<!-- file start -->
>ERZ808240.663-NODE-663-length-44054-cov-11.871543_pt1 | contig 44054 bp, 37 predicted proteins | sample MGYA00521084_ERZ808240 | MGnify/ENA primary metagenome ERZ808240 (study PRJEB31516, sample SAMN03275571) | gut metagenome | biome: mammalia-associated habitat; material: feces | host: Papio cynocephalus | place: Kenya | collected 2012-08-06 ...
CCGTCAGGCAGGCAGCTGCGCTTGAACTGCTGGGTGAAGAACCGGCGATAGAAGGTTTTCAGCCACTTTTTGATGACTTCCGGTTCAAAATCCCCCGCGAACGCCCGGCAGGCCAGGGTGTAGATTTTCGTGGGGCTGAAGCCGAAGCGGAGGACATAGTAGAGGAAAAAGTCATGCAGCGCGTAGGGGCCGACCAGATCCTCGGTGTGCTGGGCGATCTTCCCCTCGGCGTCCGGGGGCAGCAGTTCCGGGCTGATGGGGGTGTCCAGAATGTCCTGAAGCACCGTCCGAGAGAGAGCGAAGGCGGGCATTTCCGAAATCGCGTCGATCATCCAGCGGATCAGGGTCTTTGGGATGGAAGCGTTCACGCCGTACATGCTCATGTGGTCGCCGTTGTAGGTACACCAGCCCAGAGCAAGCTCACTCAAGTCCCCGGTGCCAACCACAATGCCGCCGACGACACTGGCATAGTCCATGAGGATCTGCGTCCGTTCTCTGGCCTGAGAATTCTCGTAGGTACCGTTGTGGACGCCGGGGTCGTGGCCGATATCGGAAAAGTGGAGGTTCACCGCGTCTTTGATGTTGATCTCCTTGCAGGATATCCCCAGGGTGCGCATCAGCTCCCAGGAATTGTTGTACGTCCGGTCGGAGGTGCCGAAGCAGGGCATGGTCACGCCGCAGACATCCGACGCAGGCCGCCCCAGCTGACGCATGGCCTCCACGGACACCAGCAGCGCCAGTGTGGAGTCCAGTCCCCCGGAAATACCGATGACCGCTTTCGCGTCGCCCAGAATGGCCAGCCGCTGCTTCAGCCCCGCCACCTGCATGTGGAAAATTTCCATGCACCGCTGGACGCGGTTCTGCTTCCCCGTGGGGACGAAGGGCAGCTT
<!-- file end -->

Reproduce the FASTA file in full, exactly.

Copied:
>ERZ808240.663-NODE-663-length-44054-cov-11.871543_pt1 | contig 44054 bp, 37 predicted proteins | sample MGYA00521084_ERZ808240 | MGnify/ENA primary metagenome ERZ808240 (study PRJEB31516, sample SAMN03275571) | gut metagenome | biome: mammalia-associated habitat; material: feces | host: Papio cynocephalus | place: Kenya | collected 2012-08-06 ...
CCGTCAGGCAGGCAGCTGCGCTTGAACTGCTGGGTGAAGAACCGGCGATAGAAGGTTTTCAGCCACTTTTTGATGACTTCCGGTTCAAAATCCCCCGCGAACGCCCGGCAGGCCAGGGTGTAGATTTTCGTGGGGCTGAAGCCGAAGCGGAGGACATAGTAGAGGAAAAAGTCATGCAGCGCGTAGGGGCCGACCAGATCCTCGGTGTGCTGGGCGATCTTCCCCTCGGCGTCCGGGGGCAGCAGTTCCGGGCTGATGGGGGTGTCCAGAATGTCCTGAAGCACCGTCCGAGAGAGAGCGAAGGCGGGCATTTCCGAAATCGCGTCGATCATCCAGCGGATCAGGGTCTTTGGGATGGAAGCGTTCACGCCGTACATGCTCATGTGGTCGCCGTTGTAGGTACACCAGCCCAGAGCAAGCTCACTCAAGTCCCCGGTGCCAACCACAATGCCGCCGACGACACTGGCATAGTCCATGAGGATCTGCGTCCGTTCTCTGGCCTGAGAATTCTCGTAGGTACCGTTGTGGACGCCGGGGTCGTGGCCGATATCGGAAAAGTGGAGGTTCACCGCGTCTTTGATGTTGATCTCCTTGCAGGATATCCCCAGGGTGCGCATCAGCTCCCAGGAATTGTTGTACGTCCGGTCGGAGGTGCCGAAGCAGGGCATGGTCACGCCGCAGACATCCGACGCAGGCCGCCCCAGCTGACGCATGGCCTCCACGGACACCAGCAGCGCCAGTGTGGAGTCCAGTCCCCCGGAAATACCGATGACCGCTTTCGCGTCGCCCAGAATGGCCAGCCGCTGCTTCAGCCCCGCCACCTGCATGTGGAAAATTTCCATGCACCGCTGGACGCGGTTCTGCTTCCCCGTGGGGACGAAGGGCAGCTT